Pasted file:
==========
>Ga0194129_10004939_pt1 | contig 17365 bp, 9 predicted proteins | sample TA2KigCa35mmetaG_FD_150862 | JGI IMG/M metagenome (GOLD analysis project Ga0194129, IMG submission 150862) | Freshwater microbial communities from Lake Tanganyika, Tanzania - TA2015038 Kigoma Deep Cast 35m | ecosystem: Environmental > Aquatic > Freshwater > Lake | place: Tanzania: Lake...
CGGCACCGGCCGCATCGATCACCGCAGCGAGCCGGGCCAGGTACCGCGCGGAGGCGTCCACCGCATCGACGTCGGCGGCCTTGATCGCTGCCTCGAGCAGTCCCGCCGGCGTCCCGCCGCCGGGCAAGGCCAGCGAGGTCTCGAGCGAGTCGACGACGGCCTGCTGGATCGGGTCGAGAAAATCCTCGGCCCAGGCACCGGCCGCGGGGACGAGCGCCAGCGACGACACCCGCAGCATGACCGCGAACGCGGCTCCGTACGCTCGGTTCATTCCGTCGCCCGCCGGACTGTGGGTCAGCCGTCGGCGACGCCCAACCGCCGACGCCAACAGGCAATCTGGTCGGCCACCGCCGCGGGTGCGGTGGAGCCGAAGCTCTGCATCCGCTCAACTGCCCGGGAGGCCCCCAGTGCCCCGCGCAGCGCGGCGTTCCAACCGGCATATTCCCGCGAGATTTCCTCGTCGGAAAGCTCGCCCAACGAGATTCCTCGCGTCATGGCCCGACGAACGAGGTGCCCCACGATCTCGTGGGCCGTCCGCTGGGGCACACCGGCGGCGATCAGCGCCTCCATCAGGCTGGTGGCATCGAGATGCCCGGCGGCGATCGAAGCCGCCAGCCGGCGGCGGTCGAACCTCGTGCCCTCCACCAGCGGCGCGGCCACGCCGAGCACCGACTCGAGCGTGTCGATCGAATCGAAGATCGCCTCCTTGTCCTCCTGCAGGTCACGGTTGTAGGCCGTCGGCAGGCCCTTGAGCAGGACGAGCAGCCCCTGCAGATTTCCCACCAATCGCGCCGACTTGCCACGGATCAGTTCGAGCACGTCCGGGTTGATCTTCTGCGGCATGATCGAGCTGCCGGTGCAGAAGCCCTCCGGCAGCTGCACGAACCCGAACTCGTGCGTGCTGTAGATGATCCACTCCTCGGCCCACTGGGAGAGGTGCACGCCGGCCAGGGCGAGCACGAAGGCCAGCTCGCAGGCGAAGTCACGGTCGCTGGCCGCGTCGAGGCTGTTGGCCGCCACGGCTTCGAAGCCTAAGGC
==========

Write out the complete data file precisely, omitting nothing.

>Ga0194129_10004939_pt1 | contig 17365 bp, 9 predicted proteins | sample TA2KigCa35mmetaG_FD_150862 | JGI IMG/M metagenome (GOLD analysis project Ga0194129, IMG submission 150862) | Freshwater microbial communities from Lake Tanganyika, Tanzania - TA2015038 Kigoma Deep Cast 35m | ecosystem: Environmental > Aquatic > Freshwater > Lake | place: Tanzania: Lake...
CGGCACCGGCCGCATCGATCACCGCAGCGAGCCGGGCCAGGTACCGCGCGGAGGCGTCCACCGCATCGACGTCGGCGGCCTTGATCGCTGCCTCGAGCAGTCCCGCCGGCGTCCCGCCGCCGGGCAAGGCCAGCGAGGTCTCGAGCGAGTCGACGACGGCCTGCTGGATCGGGTCGAGAAAATCCTCGGCCCAGGCACCGGCCGCGGGGACGAGCGCCAGCGACGACACCCGCAGCATGACCGCGAACGCGGCTCCGTACGCTCGGTTCATTCCGTCGCCCGCCGGACTGTGGGTCAGCCGTCGGCGACGCCCAACCGCCGACGCCAACAGGCAATCTGGTCGGCCACCGCCGCGGGTGCGGTGGAGCCGAAGCTCTGCATCCGCTCAACTGCCCGGGAGGCCCCCAGTGCCCCGCGCAGCGCGGCGTTCCAACCGGCATATTCCCGCGAGATTTCCTCGTCGGAAAGCTCGCCCAACGAGATTCCTCGCGTCATGGCCCGACGAACGAGGTGCCCCACGATCTCGTGGGCCGTCCGCTGGGGCACACCGGCGGCGATCAGCGCCTCCATCAGGCTGGTGGCATCGAGATGCCCGGCGGCGATCGAAGCCGCCAGCCGGCGGCGGTCGAACCTCGTGCCCTCCACCAGCGGCGCGGCCACGCCGAGCACCGACTCGAGCGTGTCGATCGAATCGAAGATCGCCTCCTTGTCCTCCTGCAGGTCACGGTTGTAGGCCGTCGGCAGGCCCTTGAGCAGGACGAGCAGCCCCTGCAGATTTCCCACCAATCGCGCCGACTTGCCACGGATCAGTTCGAGCACGTCCGGGTTGATCTTCTGCGGCATGATCGAGCTGCCGGTGCAGAAGCCCTCCGGCAGCTGCACGAACCCGAACTCGTGCGTGCTGTAGATGATCCACTCCTCGGCCCACTGGGAGAGGTGCACGCCGGCCAGGGCGAGCACGAAGGCCAGCTCGCAGGCGAAGTCACGGTCGCTGGCCGCGTCGAGGCTGTTGGCCGCCACGGCTTCGAAGCCTAAGGC